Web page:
Wide sanding belts can provide manufacturers with greater reliability, variety, and robustness than traditional coated abrasives; however, if used improperly, wide sanding belts can quickly wear down and provide a less-than-perfect finish. From excessive dust production to flutter marks – these are some of the most common problems faced. In our latest blog, we discuss some best practices for using wide belt sander belts to help you minimize problems, reduce maintenance costs, and increase productivity.
- Chatter Marks
Chatter marks are usually the result of splicing on the wide belt sanding belts. To prevent this, manufacturers should do a few things:
*Make sure your contact roll has the correct rubber hardness (durometer) for your application. You may be using the wrong type of roller for your application – metal or durometer rollers should only be used for cutting.
*Check to make sure the pinch roller is properly adjusted for your application and surface thickness.
*Make sure to use the correct belt connector for your application.
- Too Much Dust
To ensure occupational safety, it is crucial for manufacturers to minimise dust generation. If you notice dust in your machine, you may want to check your dust extraction system to make sure it’s working properly. If you’re not sure, use an air flow meter and calculator to check the CFM (cubic feet per minute) of your dust collection system and make sure it’s operating to the manufacturer’s specifications.
- Burnt Belt
Overloading belts can cause them to burn; this means that manufacturers often find themselves looking for new belts, which can be avoided with the right production process. Here are some things to consider:
*Removal rate – you may want to remove too much at once. The grain size of the large sanding belts will determine how much material you can remove. Also consider the material you’re sanding — for example, if you’re sanding very soft woods, such as pine, you’ll usually have more loads because those woods have a higher resin content.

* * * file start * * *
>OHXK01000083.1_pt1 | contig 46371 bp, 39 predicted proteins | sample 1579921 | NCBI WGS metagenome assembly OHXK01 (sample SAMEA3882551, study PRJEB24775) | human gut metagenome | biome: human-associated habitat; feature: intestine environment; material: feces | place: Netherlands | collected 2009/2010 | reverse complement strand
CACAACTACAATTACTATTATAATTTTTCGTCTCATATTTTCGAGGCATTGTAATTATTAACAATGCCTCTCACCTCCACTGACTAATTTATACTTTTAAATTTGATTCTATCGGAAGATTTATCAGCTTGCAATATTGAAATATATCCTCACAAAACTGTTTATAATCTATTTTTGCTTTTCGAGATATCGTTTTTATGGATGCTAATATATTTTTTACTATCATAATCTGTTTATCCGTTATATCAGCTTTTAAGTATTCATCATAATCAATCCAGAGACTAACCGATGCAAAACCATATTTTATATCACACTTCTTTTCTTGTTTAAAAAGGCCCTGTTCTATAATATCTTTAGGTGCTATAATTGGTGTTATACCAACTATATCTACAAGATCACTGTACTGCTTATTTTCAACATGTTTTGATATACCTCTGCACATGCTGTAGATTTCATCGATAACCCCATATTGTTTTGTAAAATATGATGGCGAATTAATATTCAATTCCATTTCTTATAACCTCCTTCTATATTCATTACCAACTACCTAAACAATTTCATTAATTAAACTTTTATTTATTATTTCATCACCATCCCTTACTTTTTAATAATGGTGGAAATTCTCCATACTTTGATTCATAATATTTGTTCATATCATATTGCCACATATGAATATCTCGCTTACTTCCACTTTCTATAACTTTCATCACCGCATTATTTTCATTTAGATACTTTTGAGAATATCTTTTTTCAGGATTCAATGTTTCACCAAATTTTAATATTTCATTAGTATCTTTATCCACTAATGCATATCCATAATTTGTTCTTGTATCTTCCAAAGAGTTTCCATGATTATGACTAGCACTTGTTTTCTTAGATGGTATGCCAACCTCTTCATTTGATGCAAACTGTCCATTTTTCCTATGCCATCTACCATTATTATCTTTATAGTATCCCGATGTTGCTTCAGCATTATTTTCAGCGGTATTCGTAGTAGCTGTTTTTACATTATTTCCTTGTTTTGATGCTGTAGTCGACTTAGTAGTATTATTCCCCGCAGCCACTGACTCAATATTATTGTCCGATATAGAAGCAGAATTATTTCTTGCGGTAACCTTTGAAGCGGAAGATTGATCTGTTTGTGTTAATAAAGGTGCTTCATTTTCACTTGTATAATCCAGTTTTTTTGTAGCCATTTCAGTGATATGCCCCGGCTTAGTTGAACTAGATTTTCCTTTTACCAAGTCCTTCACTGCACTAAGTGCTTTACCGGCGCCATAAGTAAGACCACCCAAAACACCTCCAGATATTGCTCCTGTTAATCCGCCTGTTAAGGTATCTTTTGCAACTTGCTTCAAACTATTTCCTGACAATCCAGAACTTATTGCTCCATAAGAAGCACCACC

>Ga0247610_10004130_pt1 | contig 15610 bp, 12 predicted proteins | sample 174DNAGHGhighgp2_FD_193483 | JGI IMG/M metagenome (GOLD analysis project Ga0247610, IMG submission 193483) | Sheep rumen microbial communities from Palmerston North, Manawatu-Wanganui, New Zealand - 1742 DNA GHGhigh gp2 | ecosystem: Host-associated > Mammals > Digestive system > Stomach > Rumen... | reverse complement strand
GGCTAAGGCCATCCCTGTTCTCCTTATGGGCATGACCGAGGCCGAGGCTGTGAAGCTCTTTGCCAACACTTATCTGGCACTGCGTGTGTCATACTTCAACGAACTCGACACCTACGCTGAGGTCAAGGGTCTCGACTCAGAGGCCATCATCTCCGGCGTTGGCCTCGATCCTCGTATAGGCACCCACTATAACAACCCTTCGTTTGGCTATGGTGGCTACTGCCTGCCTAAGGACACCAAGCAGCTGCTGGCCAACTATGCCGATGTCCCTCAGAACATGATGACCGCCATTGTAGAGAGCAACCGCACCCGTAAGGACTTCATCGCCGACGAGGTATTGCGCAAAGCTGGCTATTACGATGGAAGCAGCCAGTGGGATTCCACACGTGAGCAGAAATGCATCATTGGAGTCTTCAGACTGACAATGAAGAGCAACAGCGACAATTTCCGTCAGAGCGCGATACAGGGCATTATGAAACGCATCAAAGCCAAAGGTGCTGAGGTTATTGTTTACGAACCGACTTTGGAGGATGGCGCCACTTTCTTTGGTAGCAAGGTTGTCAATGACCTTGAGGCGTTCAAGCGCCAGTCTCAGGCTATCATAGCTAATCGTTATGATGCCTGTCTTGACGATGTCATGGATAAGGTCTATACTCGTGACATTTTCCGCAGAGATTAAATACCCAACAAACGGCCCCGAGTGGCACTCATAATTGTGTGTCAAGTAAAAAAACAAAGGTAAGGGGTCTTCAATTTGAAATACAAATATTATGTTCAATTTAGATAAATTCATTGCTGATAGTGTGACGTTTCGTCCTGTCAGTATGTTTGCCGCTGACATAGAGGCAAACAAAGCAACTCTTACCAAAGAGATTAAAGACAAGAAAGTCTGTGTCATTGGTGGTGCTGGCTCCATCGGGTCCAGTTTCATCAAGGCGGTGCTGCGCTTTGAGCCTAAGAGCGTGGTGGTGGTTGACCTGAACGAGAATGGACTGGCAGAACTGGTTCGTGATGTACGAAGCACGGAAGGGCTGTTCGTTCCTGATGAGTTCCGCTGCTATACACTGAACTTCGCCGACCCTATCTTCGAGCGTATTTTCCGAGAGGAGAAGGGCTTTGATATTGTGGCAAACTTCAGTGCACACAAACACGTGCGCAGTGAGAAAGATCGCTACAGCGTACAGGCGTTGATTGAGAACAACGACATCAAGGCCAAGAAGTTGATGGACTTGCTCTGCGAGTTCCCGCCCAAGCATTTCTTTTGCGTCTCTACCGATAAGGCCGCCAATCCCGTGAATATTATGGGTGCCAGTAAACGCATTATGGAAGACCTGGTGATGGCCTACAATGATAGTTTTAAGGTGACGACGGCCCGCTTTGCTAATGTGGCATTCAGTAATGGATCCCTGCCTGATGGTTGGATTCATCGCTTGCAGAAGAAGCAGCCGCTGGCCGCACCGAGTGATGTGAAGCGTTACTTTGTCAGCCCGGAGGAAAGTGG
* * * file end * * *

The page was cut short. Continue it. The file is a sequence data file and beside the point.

*Sanding Locations – Using just one area of the belt sanding paper can quickly cause the belt to wear out. Be sure to use the full width of the belt to ensure maximum use of the wide sanding belt.
Resin buildup – You may have built up glue or resin on the workpiece itself, causing extra residue to stick to the best wide belt sander due to the heat from the sanding action.
- Wavy Lines
If you notice wavy lines on your surface after sanding, it could be the result of a machine or sandpaper. To determine the cause, consider the following:
*Touch Roll – Make sure you are using the correct surface roll. Using a roller that is too soft or has the wrong material grain will often result in a wavy surface.
*Belts – If your belts are overloaded or have long intervals between changing belts, this can also explain why the finish is wavy.
*Grit Combination – Attempting to remove too much material at first, or skipping too much grit, can also result in an undesired finish on the surface.
- Belt Tracking Off Machine
This can lead to a range of problems if your belt is not tracking properly. Causes of belt misalignment may include: tension pressure, removal rate, and improper belt storage leading to damage.